Chamber Jazz

Formed in 2005, The Inventions Trio is a cooperative group featuring trumpeter Marvin Stamm, pianist Bill Mays and cellist Alisa Horn. Horn started improvising under Mays’ encouragement, and while she improvises less than the other members, she is an integral part of the ensemble. “Life’s a Movie” is the group’s third album, and it is one of the first CDs on the newly-resurrected Chiaroscuro label. Mays arranges all of the music for the ensemble, and his settings sound as if there are more than three musicians present. For the most part, Horn alternates between pizzicato bass lines and arco melodies, Stamm is the principal improvising soloist and Mays covers harmony and rhythm. However, Mays doesn’t always stick with those roles: on Chick Corea’s “Spain”, he plays a magnificent solo that starts unaccompanied, and then adds cello and trumpet in an intricate countermelody. When Stamm takes over, Mays continues to cover the bass parts with highly rhythmic comping, so that Horn is free to play guitar-like counterpoint to Stamm. In addition to “Spain”, the album includes three separate suites. “Life’s a Movie” is subtitled “4 Cues in Search of a Film” and was inspired by Mays’ work in the LA studios. The “Chase” movement is the most interesting, set in 12-tone style with a freely improvised section at the end. It is reminiscent of 1970s action films with Mays playing angular motives in the lowest register of the piano. “Homage to Bill Evans” comprises four of the late pianist’s 1960s compositions. Mays starts it out with a lovely solo version of “My Bells” and later, Horn’s rich sound enhances “Turn out the Stars”. The “Monk Tribute” that closes the disc is not as successful. Stamm, who creates beautifully-crafted middle register solos throughout the album, plays a marvelous improvisation on “Trinkle Tinkle” but Horn’s legato playing sounds out of place on “Pannonica” and her interpretations of two Miles Davis solos on “Straight No Chaser” sound wrong without Davis’ unique trumpet sound. Nevertheless, “Life’s a Movie” is an intriguing album worthy of repeated listening. 

In the brief liner notes to his debut album, “Secret Tempo”, saxophonist Jonathan Moritz lists the orchestral works of Anton Webern as one of his inspirations. That explains quite a lot about the music within. Like the serial composer, Moritz values space. In the opening of “Melody”, there is an extended silence in the early bars of the composition, which makes the listener wonder just when the music will begin again. Moritz’ original melodies contain as many odd intervals as Webern’s and the interaction between the instruments is the key element of this music. Not all of the music on the CD is atonal, but it is free, and it is highly reminiscent of jazz’s avant-garde experiments of the late 1960s. Moritz (playing both soprano and tenor), bassist Shayna Dulberger and drummer Mike Pride act as three equal voices with virtually no time-keeping present until midway through the final track “7779”. Moritz gets a yearning sound on his tenor (somewhat similar to mid-period Sonny Rollins) when he’s not exploring multiphonics. Dulberger alternates between arco and pizzicato playing, and her rich tone helps to ground the ensemble. Pride is an explosive drummer, accentuating the music with unexpected hits, but elsewhere offering unusual delicacy with brief passages on glockenspiel. Moritz has programmed this music in three separate sets: Tempos (“Medium”, “Fast” and “Ballad”), Fundamentals (“Melody”, “Harmony” and “Rhythm”) and Meter (“7779”), but these divisions are not immediately clear upon first listening. Until the listener has the chance to decipher Moritz’ prickly originals, it is quite difficult to determine just what is written and what is improvised. The quality of this music only reveals itself through gradual familiarity. It’s not music that will stick in your head, but for those willing to give it a chance, “Secret Tempo” provides many challenges and rewards.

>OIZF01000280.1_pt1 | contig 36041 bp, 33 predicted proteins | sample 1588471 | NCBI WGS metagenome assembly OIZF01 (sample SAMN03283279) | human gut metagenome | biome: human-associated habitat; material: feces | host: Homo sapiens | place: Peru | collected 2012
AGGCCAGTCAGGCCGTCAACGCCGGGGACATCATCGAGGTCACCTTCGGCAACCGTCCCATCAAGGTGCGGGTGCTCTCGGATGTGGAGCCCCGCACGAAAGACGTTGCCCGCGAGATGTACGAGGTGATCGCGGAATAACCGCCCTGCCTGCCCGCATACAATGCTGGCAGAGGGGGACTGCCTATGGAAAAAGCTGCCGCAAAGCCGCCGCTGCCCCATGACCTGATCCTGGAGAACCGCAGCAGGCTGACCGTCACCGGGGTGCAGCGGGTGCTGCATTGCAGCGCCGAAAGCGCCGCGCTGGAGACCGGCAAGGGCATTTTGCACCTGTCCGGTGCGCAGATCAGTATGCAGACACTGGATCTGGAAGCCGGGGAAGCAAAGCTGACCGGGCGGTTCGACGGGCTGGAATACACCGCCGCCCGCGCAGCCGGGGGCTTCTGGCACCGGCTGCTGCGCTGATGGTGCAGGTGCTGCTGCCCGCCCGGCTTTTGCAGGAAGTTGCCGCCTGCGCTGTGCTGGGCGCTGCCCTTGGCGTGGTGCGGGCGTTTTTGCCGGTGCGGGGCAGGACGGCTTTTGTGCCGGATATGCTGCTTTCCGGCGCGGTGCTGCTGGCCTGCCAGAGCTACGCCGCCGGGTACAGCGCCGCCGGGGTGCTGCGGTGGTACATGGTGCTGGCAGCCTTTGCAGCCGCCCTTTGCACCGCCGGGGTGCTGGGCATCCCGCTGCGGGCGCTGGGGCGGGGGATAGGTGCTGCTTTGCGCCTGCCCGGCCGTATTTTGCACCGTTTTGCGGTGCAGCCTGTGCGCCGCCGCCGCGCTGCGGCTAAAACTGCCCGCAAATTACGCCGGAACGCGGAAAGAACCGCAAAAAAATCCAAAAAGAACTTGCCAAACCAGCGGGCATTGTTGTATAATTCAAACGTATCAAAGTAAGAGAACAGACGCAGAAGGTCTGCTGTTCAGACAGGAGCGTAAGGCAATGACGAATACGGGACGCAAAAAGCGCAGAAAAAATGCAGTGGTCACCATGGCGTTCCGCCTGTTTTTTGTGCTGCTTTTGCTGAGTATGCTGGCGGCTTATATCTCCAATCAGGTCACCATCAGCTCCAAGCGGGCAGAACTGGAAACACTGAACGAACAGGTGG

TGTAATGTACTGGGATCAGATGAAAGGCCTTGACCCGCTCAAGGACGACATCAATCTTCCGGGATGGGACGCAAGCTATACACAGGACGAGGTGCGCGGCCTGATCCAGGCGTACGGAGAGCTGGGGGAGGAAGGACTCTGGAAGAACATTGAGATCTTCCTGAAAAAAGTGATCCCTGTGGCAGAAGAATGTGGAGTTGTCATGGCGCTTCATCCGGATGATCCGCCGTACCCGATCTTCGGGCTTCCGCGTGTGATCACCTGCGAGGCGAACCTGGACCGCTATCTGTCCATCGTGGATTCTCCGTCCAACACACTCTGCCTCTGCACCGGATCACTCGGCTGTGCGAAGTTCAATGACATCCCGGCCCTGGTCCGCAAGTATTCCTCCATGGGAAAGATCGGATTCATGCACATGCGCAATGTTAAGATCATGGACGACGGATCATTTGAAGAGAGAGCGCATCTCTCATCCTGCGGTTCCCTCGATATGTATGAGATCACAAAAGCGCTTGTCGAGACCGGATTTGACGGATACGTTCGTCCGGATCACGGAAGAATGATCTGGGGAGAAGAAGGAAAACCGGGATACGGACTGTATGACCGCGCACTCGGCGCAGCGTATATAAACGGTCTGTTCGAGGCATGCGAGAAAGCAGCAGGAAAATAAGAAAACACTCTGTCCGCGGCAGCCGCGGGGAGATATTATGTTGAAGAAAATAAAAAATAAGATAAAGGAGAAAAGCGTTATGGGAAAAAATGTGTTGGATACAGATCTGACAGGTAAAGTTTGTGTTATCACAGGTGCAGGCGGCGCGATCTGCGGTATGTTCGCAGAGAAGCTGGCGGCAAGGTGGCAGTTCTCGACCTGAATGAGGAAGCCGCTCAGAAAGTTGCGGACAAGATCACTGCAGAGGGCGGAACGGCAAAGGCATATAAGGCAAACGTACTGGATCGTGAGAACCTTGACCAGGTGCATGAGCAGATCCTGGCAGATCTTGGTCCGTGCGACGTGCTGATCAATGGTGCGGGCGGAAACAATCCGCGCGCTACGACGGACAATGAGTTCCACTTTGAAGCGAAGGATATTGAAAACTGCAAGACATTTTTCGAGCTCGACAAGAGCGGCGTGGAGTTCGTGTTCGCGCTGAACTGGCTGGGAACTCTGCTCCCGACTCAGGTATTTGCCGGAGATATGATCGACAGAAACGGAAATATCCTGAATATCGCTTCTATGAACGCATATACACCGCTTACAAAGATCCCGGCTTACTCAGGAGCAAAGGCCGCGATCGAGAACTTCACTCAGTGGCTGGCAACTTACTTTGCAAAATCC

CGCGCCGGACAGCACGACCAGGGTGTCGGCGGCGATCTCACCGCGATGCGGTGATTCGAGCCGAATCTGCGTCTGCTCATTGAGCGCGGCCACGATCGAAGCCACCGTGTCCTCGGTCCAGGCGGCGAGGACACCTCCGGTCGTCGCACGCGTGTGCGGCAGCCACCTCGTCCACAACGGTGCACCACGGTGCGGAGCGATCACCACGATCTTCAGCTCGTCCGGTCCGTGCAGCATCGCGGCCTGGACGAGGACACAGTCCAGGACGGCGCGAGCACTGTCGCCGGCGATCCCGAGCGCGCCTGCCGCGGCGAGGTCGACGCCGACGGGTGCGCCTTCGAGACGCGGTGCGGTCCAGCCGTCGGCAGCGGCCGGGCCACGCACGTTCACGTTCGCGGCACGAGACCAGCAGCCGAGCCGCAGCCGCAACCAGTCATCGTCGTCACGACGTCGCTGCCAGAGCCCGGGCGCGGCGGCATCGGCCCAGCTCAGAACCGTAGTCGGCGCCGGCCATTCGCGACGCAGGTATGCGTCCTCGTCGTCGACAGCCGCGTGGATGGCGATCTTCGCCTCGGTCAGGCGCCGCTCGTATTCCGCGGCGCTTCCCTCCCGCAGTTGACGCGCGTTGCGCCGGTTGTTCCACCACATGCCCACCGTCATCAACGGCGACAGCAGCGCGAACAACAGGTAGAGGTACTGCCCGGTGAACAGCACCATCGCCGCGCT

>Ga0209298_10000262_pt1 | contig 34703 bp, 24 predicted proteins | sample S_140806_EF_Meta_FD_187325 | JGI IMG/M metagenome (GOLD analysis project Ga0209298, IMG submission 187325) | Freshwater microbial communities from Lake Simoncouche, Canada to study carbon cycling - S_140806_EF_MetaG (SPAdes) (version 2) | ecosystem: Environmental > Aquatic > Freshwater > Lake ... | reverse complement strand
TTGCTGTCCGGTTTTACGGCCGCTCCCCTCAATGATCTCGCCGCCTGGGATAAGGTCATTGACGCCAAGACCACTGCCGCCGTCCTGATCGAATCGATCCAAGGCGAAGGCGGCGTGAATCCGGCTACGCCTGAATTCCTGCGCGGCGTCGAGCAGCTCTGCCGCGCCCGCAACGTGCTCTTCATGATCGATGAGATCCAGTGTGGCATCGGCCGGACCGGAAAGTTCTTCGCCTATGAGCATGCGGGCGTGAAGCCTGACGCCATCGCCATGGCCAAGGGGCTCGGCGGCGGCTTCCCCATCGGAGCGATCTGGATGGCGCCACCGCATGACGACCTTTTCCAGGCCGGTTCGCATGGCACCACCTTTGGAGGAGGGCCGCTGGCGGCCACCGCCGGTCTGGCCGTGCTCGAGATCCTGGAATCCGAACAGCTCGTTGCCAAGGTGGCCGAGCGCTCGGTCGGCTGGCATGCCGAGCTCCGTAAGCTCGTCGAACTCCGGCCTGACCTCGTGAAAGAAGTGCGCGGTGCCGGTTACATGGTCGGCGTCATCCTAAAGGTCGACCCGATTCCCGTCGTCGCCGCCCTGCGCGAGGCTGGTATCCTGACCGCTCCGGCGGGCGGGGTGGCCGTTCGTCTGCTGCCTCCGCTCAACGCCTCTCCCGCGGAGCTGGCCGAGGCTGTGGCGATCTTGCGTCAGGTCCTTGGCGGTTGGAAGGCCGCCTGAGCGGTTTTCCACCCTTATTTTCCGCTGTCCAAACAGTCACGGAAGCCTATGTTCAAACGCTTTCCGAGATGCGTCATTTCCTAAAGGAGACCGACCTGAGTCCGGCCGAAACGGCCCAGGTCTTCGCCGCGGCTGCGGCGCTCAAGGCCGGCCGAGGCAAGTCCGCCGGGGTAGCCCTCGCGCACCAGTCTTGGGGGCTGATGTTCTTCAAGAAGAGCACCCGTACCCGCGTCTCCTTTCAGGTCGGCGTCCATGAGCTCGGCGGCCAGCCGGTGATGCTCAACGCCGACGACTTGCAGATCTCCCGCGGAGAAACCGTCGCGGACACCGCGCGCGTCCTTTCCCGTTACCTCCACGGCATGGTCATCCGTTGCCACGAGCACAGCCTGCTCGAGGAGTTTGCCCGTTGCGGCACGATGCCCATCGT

Multi-instrumentalist Scott Robinson and keyboardist Frank Kimbrough have worked together since 1980, and over the past two decades, they have been members of Maria Schneider’s orchestra. Schneider considered them such key members that she included improvised and written parts for them in her orchestral composition “Winter Morning Walks”. On their newly-released CD, “Afar”, Robinson and Kimbrough create 19 wildly varied improvisations on 14 different instruments. The pieces include a witty 11-second (!) dialogue between sopranino sax and electronic harpsichord called “Iota”, a tumultuous tenor and piano exchange on “Vista” (with Kimbrough creating a roaring background in the left hand), a delightful alto clarinet and piano chase called “Hither” and a retro sci-fi piece called “Advance” with Robinson’s contrabass sax pitted against the swirling sounds of Kimbrough’s Farfisa organ. While this music is certainly adventurous, the virtuosity, diversity and wit of these pieces make them easier to digest. And for every oddity like “Whorl” (with Kimbrough strumming and plucking the strings inside the piano and Robinson playing a rare zither called a tremoloa), there is a contrasting piece like “Solace” where alto sax and Hammond organ create a heart-wrenching mood. Those who know Kimbrough and Robinson from their performances with the Schneider orchestra may be surprised by the free jazz style of this album. Like the Moritz album above, the music bears some resemblance to 20th century classical music, and listeners who appreciate the randomness and unusual sounds of that music will certainly find common ground here. Similarly, anyone who enjoys the free exchange of musical ideas (in its purest sense) will discover a wealth of delights within this album.

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